Its court formally endorsed Tuesday by the county's judges will start small, with three to five veterans a month. The main goal is to encourage vets to take advantage of programs, including benefits paid by Uncle Sam, easing the burden on the state and county.
"It's not a get-out-of-jail-free card," says Superior Court Judge Steven C. Bailey, who is leading the El Dorado effort. "It's an opportunity to provide increased services."
The judge and other supporters note that a substantial number of new veterans will need intensive intervention. One recent study suggested that nearly 20 percent of the 2 million troops who have served in Iraq and Afghanistan have mental health problems, including post-traumatic stress.
Regular courts are not prepared to deal with those issues, says Bill Schultz, El Dorado County's veterans affairs director. "We've just got our hands full," he says.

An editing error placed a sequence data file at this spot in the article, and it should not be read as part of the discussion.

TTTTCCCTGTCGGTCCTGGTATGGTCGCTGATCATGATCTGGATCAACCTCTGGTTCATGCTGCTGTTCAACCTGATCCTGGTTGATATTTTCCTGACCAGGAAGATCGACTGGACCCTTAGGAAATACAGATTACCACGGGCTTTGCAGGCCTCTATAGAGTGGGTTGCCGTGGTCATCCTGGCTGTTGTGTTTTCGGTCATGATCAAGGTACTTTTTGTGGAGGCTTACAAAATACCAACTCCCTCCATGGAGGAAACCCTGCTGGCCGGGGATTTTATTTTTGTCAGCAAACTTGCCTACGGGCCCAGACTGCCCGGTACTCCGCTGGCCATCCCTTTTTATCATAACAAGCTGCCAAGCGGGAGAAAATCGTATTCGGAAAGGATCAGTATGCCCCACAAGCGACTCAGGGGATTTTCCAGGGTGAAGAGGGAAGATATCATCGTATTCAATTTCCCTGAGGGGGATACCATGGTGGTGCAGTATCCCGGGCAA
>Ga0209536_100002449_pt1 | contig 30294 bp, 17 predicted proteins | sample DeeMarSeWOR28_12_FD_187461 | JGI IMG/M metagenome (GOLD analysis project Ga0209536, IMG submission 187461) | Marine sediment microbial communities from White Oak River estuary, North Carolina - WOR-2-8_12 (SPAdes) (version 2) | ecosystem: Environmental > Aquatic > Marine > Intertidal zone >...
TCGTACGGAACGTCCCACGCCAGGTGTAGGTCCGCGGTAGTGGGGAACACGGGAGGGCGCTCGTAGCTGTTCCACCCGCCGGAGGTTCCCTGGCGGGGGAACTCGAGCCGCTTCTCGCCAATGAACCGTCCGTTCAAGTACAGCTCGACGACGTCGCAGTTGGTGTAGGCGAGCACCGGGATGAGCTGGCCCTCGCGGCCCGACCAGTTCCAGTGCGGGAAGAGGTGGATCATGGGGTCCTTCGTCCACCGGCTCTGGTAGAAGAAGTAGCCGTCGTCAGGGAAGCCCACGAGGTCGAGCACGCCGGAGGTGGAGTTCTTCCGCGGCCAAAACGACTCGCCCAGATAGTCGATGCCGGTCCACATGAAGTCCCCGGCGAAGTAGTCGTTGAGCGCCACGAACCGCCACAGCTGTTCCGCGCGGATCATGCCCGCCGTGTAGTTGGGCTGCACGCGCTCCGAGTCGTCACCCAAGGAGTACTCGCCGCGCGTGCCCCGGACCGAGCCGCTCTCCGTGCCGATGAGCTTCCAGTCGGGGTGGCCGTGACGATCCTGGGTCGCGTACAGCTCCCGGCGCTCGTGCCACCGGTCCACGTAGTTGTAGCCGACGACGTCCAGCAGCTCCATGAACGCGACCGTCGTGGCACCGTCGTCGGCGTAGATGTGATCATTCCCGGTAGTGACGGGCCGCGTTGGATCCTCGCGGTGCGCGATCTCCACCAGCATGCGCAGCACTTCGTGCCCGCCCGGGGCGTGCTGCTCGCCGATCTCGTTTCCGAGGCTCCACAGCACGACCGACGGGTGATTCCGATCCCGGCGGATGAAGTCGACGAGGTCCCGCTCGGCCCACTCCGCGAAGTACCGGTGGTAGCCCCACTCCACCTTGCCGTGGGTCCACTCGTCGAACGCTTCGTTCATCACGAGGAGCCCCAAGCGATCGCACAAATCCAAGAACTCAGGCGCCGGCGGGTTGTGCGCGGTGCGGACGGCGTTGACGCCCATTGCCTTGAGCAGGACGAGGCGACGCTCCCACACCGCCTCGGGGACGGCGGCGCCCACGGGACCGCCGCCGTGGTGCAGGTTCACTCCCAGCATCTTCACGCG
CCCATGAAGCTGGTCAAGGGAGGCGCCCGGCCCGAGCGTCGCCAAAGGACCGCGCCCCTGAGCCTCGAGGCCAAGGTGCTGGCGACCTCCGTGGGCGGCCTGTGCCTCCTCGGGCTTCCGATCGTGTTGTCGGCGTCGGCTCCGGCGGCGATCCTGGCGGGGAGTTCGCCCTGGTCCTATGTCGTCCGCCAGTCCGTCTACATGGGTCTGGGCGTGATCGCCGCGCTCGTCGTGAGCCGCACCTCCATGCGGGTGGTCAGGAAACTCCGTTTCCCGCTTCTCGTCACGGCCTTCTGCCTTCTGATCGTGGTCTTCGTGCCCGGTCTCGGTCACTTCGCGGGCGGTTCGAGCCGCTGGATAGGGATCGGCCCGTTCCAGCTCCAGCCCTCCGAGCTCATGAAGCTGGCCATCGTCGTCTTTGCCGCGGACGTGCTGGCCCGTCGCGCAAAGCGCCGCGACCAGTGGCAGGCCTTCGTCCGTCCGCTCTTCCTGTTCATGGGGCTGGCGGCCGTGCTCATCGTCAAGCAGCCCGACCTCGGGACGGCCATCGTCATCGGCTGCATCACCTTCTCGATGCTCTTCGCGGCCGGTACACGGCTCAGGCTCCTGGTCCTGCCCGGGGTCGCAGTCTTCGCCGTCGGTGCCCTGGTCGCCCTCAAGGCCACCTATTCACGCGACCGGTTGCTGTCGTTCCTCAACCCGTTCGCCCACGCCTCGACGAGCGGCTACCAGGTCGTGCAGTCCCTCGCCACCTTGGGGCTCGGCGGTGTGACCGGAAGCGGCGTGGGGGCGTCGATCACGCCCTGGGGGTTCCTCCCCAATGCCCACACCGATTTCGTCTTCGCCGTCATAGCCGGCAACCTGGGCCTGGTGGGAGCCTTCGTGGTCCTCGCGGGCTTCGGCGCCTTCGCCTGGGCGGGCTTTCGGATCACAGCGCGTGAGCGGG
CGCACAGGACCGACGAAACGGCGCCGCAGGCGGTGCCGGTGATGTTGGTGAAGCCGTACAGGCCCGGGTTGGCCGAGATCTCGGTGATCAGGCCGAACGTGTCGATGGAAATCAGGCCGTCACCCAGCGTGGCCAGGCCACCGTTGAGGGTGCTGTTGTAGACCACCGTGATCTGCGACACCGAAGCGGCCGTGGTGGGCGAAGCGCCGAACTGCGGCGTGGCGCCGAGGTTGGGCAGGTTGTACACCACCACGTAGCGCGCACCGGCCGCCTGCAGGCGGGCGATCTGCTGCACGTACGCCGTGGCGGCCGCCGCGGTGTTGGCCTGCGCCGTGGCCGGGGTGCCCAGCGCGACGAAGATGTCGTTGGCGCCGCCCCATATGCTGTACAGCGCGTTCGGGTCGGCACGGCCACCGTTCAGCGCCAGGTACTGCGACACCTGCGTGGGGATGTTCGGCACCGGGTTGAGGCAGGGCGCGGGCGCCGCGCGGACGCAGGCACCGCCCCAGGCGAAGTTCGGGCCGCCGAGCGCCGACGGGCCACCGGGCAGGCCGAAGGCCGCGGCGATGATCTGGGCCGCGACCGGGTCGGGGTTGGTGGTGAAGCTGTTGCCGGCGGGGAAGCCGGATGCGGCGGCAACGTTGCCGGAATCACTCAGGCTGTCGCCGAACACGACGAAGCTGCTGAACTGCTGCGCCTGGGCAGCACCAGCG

The first full-fledged veterans court in the nation started in early 2008 in Buffalo, N.Y. There are now 80 or so around the country.
California's veterans courts started in counties with large military communities. There are now a dozen up and running. Placer County is among those in the exploratory stage; Sacramento County isn't considering one.
"It would be a great goal to have it statewide," says Trevor Albertson, deputy secretary of the state Veterans Affairs Department.